Trucking news and briefs for Thursday, March 17, 2022:
J.B. Hunt partners with BNSF to improve capacity
J.B. Hunt Transport Services (CCJ Top 250, No. 3) and BNSF Railway Company are launching a joint effort to substantially improve capacity in the intermodal marketplace while also meeting the expanding needs of current customers.
Demand for intermodal services has grown significantly in recent years as companies look to secure capacity, while reducing costs and their carbon footprint. Based on current and projected trends, J.B. Hunt plans to grow its intermodal fleet to as many as 150,000 containers in the next three to five years, a 40+% increase from its count at the end of 2021. The company has completed more than four million intermodal loads since 2020.
“Over the past few years, intermodal has been disrupted by increased demand and tight capacity, resulting in poor container velocity and long dwell times,” said John Roberts, president and CEO of J.B. Hunt. “Together, J.B. Hunt and BNSF will enhance their work to bring back the consistency and reliability customers expect with intermodal services and further embrace intermodal conversion and transloading services. This priority falls directly in line with J.B. Hunt’s mission statement to create the most efficient transportation network in North America.”
Looking forward and as part of the initiative, BNSF will increase capability at multiple intermodal facilities. To further integrate its joint service product with J.B. Hunt, BNSF is providing several property locations around intermodal hubs in Southern California, Chicago, and other key markets to increase efficiency at terminals. Additionally, BNSF will bolster its railcar equipment to accommodate the anticipated increase in container capacity, which will support efficient throughput and strong service performance.
In addition to growing its container count, J.B. Hunt will add supporting chassis based on market need. Over the years, both companies have invested billions of dollars to ensure intermodal’s ability to grow with customers and meet the increasing demand for intermodal services.
East Manufacturing CEO, co-founder passes away
East Manufacturing announced Wednesday its life-long CEO, co-founder and co-owner Howard D. Booher, has died. Booher passed away March 14 in his home in Randolph, Ohio, surrounded by his family.
Booher co-founded East in 1968 with Mark Tate and Robert Bruce, and served as CEO for 54 years. He co-owned the company alongside Bruce, who recently became CEO.
“Words cannot express the loss of our friend and colleague,” said Bruce. “Howard made an impact in the lives of not only his family but his employees, vendors and customers. We will miss his leadership and technical and engineering expertise. Our thoughts and prayers are with his family.”
“As a determined and passionate leader, Howard loved East and all its employees and customers with all his heart,” said Senior Vice President of Operations Gary Brown, 42-year employee of East and friend of Booher. “A man of honesty and integrity, Howard was dedicated to his family and the company.”
In 1968, Booher went from dairy farm to trailer manufacturer, when he began East. Booher would tell you that East was named for the East Ohio area where it is still located today. And, according to Booher, the name East was “short and sweet.” Booher was proud of East’s accomplishments with the aluminum dump trailer, including a truck dump body manufactured in 1970. While at the company, Booher designed its first Sludge Pusher Trailer in 1978 and Refuse Transfer Pusher Trailer in 1980.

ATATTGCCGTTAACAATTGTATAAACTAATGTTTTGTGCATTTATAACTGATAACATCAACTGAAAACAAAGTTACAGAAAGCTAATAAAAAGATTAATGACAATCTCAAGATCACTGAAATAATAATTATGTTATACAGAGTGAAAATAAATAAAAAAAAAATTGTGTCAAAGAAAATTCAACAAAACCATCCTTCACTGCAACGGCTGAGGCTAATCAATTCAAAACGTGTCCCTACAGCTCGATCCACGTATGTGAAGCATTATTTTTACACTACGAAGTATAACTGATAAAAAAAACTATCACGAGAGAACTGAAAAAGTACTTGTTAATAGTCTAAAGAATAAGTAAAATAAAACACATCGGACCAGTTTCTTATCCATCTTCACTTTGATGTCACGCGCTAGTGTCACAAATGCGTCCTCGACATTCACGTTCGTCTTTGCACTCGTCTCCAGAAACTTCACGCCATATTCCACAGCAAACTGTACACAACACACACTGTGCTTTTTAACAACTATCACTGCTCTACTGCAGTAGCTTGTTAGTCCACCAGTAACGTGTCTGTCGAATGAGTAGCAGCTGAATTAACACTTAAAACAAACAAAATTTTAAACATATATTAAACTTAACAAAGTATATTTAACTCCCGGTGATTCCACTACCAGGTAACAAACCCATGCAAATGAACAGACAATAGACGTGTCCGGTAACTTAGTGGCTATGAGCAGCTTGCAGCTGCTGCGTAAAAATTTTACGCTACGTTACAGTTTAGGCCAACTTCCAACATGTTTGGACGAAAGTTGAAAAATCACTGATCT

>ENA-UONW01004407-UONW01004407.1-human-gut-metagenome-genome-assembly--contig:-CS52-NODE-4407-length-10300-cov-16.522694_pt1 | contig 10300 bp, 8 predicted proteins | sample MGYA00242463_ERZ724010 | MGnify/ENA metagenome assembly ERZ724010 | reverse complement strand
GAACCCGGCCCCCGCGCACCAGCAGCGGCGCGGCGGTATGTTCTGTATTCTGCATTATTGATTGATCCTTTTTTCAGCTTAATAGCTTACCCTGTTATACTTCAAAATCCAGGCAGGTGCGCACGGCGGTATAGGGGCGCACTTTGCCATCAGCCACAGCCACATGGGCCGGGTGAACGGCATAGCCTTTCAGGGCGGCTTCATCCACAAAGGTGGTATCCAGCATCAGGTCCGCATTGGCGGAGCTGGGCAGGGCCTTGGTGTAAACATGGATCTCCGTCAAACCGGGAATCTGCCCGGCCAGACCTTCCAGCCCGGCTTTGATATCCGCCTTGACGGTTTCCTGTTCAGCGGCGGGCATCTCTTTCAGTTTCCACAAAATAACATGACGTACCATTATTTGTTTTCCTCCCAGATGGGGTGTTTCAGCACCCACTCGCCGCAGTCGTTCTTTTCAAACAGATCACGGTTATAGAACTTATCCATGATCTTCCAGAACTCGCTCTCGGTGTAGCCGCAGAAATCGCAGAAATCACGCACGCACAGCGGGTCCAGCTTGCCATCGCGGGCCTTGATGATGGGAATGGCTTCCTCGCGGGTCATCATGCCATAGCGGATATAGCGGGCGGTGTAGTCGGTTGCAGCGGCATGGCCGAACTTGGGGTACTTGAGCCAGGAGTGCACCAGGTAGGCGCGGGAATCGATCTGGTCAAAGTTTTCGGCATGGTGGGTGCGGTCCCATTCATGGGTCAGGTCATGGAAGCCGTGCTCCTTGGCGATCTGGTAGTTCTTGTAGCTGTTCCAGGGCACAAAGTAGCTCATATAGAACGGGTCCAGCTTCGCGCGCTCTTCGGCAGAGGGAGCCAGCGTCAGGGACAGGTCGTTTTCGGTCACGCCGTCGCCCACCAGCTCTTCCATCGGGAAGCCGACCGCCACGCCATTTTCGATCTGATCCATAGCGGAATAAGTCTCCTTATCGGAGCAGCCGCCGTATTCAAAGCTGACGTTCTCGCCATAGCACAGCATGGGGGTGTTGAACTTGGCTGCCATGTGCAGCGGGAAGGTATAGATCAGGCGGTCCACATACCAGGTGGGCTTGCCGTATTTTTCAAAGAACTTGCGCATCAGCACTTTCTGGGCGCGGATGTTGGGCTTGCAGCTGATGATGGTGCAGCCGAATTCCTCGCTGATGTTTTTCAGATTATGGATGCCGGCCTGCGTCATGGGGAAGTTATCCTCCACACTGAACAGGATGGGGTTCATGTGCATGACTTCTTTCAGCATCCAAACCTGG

As the company progressed, East brought the first aluminum flatbed, the BST, to market in 1982. The next year, Booher was successful in building one of the first Walking Floor Refuse Transfer trailers in 1983. By 1990, the first drop deck came on the scene followed by the MMX flatbed trailer in 2002.
Just this past week at the Technology & Maintenance Council, East introduced its newest trailer, the Horizon Round Bottom trailer. “It’s one of the most beautiful trailers we’ve ever built,” said Booher upon seeing the trailer’s first prototype.
Throughout his 54 years with East, Booher saw it through 20 expansions from its initial 7,200-sq-ft headquarters, built in 1968, to more than 127 acres with 450,000-sq-ft of manufacturing and building space today. From its original 10 employees in 1968, under Booher’s leadership East now employs more than 500 employees.
“Needless to say, we will all miss Howard so very much,” said Bruce. “Under his guidance, East has evolved from a small manufacturing company to one of the largest suppliers of aluminum trailers in North America.”
Roadrunner raises driver pay, updates branding
The new pay and incentive upgrades include:
- Teams now earn a bonus of 20 cents per mile
- Increased network minimum pay by 4 cents per mile
- Increased deadhead rates by 25 cents per mile (plus fuel surcharge)
- Increased fuel discount at preferred fuel partners by 10 cents per gallon
"We're increasing our rates in more than 60% of our lanes by an average of 12 cents per mile," said Scott Ware, Senior Vice President of Operations and Linehaul for Roadrunner. "We continue to increase pay in our lanes across the board. We recognize the value our drivers deliver every single day, which is why we've implemented this second increase of 2022.”
Roadrunner also offers $10,000 signing bonuses to solo owner-operators with their own equipment, an additional bonus for team owner-operators, and $5,000 referral bonuses for existing drivers who bring new drivers into the organization, each paid over six months.
Roadrunner's ongoing transformation also includes a brand update, with the company revealing a new logo. The orange-and-black logo signifies Roadrunner's dedication to reinvention and pays homage to the swift bird that inspires its name, the company said.